Ask Andrew – I am full of self-loathing
I read your book Learn to Love Yourself Enough and found it very useful in dealing with my insecurities and self esteem issues. I am 43 and never lasted longer than 1.5years in a relationship. I met a wonderful man last year (after 7 years and a few casual flings) and due to my new awareness of my issues really gave 110% to relax and enjoy. I even saw a counsellor once a week to keep my feelings in check. However as soon as I fell in love I started to become clingy and needy.
In the end he said it was too much and finished with me. We continue to have a great relationship as friends and he has said apart from my insecurity and need for constant reassurance, he considered me an ideal partner.
I now am full of self loathing for messing up something so special and then blame him for not standing by me and helping me. If he truly loved me should he not have supported me and tried to help me overcome my fears?
Should I ask for another chance or do I need to be single for another 7 years!
Loathing is a very strong word. It must be really horrible to be inside your skin at the moment. However, I wonder if it would help to think of yourself in a different light: ‘I find it hard to trust other people – as I expect to get hurt – but I’m making real progress towards understanding myself and changing.’
With this mindset, you can view everything slightly differently. Of course, you can ask for a second chance – especially if you own up to your problems, commit to changing and explain how he could help you. I always think it is better to start this conversation with an apology. For example: I’m sorry that I became clingy and needy. Next imagine, the impact on the other person. It must have been really overwhelming / exhausting / frustrating for you. Finally, explain why it won’t happen again. I’m learning a lot about myself (or whatever) and if I start to do cling again – please remind me of this commitment to change.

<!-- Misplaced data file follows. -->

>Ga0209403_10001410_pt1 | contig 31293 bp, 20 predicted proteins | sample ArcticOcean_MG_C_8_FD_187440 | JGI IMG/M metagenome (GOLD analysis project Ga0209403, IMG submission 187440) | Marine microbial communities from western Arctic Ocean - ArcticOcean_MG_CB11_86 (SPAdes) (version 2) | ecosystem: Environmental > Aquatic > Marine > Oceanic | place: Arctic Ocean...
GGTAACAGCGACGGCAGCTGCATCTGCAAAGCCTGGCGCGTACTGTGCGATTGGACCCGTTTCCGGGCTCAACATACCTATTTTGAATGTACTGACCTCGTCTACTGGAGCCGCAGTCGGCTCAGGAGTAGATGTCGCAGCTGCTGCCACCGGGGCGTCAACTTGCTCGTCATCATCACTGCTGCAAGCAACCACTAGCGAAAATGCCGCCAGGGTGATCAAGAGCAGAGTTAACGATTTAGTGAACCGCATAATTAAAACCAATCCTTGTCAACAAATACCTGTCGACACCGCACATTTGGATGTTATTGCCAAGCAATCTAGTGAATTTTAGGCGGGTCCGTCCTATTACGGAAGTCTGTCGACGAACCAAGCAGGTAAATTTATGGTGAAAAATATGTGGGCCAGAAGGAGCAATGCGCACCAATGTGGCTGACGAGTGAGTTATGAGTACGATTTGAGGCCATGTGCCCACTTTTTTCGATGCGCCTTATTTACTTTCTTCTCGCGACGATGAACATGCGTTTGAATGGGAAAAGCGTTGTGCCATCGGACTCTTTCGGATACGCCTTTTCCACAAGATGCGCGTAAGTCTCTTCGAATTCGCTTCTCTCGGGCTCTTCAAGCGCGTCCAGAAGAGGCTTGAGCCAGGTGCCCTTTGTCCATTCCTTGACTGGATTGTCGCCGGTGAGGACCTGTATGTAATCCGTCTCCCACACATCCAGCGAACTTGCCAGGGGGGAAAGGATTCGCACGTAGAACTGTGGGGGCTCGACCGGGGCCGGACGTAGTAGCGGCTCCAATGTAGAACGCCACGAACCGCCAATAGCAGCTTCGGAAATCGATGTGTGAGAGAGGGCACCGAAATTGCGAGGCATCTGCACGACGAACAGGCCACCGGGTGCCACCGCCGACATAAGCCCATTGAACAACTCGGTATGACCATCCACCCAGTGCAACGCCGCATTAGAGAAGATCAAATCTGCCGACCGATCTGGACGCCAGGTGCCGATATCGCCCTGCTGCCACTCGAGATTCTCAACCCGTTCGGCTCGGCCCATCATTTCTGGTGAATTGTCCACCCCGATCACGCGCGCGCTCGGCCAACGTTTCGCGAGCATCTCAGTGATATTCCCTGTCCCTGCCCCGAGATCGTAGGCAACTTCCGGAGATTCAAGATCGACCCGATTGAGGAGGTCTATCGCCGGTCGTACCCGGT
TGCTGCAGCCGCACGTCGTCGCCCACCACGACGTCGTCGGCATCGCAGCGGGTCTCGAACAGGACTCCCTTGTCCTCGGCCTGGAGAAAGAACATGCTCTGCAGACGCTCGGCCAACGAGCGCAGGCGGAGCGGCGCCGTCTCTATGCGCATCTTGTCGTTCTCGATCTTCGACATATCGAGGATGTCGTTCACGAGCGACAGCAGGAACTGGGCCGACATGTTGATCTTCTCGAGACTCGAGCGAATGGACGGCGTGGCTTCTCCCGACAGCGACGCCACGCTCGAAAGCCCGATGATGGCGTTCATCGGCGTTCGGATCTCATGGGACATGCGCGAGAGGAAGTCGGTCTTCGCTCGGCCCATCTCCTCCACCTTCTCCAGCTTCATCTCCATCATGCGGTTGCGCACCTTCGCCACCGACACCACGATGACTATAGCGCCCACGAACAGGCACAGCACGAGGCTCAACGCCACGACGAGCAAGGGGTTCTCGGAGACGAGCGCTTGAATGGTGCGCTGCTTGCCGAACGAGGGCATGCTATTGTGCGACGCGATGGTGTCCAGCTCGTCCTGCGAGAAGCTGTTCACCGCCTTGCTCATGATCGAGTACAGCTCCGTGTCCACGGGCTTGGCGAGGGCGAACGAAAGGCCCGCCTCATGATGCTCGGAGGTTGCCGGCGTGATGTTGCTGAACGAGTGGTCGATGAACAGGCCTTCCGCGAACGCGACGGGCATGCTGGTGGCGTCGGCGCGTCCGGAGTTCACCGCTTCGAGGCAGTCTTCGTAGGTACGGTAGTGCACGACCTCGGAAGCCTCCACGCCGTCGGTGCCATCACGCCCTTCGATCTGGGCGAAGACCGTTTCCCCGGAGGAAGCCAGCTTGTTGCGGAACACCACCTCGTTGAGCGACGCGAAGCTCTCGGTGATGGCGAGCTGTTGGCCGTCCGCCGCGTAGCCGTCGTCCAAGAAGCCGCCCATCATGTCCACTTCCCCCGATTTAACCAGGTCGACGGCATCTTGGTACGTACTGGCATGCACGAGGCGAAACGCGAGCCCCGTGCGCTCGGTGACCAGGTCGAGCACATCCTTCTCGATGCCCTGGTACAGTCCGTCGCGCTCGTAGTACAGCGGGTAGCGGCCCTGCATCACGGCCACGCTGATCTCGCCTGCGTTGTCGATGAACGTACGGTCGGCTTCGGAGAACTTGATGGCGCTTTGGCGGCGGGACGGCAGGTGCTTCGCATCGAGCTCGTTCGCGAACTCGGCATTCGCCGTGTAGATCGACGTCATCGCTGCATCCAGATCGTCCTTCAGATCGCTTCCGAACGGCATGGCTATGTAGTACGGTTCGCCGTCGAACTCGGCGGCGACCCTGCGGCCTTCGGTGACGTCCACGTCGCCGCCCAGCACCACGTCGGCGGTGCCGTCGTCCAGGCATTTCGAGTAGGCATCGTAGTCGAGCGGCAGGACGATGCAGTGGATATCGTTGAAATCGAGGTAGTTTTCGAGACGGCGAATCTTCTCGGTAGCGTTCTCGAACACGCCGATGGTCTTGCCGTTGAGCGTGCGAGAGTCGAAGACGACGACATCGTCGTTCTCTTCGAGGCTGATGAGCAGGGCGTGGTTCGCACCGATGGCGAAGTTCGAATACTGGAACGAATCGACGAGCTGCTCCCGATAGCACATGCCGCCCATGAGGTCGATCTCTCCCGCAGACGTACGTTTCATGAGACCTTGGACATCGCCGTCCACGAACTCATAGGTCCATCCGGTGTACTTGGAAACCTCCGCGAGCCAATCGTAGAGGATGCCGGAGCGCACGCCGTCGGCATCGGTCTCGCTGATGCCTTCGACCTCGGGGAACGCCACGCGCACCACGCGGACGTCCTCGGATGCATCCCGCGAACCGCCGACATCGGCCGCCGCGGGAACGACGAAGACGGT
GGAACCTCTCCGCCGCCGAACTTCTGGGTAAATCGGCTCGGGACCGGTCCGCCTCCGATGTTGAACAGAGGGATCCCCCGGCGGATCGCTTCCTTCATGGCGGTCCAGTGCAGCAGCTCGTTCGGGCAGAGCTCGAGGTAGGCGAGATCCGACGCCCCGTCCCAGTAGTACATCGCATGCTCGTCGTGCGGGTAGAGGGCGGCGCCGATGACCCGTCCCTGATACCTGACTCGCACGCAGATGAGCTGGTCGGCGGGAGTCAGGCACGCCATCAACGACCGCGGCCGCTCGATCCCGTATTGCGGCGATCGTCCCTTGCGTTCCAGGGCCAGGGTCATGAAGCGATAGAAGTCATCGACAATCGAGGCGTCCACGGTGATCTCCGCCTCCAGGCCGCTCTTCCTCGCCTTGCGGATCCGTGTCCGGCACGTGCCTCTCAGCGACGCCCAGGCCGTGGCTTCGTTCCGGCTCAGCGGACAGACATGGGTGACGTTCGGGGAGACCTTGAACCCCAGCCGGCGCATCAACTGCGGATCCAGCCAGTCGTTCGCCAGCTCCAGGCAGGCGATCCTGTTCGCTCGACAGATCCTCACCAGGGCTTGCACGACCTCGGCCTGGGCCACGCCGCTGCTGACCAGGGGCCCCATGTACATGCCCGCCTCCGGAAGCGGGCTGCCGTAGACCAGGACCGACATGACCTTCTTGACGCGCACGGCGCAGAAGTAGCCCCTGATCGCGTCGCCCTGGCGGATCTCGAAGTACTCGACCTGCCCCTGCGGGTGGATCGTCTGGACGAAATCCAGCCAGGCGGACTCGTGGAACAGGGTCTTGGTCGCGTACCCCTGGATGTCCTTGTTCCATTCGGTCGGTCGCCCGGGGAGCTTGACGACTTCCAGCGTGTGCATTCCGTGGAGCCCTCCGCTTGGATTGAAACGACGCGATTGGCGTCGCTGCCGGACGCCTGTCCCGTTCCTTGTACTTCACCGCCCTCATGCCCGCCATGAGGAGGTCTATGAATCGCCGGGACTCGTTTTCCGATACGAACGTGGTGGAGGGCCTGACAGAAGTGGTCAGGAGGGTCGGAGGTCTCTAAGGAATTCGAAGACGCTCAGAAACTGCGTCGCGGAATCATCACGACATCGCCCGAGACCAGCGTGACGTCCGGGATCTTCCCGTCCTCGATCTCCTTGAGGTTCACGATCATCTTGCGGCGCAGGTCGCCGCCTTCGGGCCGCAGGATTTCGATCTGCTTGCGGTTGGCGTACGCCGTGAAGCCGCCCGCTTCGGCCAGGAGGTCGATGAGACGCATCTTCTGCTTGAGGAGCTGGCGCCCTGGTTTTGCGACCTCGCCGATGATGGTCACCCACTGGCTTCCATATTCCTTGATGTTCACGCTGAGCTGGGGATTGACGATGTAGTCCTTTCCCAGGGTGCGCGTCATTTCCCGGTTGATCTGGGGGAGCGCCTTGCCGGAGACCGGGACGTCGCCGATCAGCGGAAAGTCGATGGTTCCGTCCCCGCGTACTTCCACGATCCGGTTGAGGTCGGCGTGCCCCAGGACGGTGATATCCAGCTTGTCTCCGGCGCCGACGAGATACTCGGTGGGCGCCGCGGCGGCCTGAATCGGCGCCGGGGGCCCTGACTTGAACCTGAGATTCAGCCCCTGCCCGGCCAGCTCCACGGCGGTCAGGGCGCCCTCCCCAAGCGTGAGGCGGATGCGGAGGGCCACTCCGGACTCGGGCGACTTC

Next we come onto your question, ‘If he truly loved me, wouldn’t he have helped me overcome my fears?’ I’m afraid a lot of people who don’t expect to be loved – because they only had conditional love from their parents – set tests for their beloved. Almost as if they have to proof their love. (But don’t explain what they’re asking for, so often it is a secret test.) Personally, I don’t see love as an exam we have to keep sitting with a pass or fail at the end. Secondly, however much someone loves us, they can’t sort our stuff. He’s your partner not your therapist! Part of the job description of partner is to pick us up when we fall not to carry us through life. Ultimately, over-coming your fears is YOUR job not his.
I would suggest ready ‘Resolve your difference’ and ‘Help your partner say yes’ as they explain better communication. If the relationship with your ex is truly over – please read ‘Heal and Move’ as there’s no reason why you should wait seven years to find love again!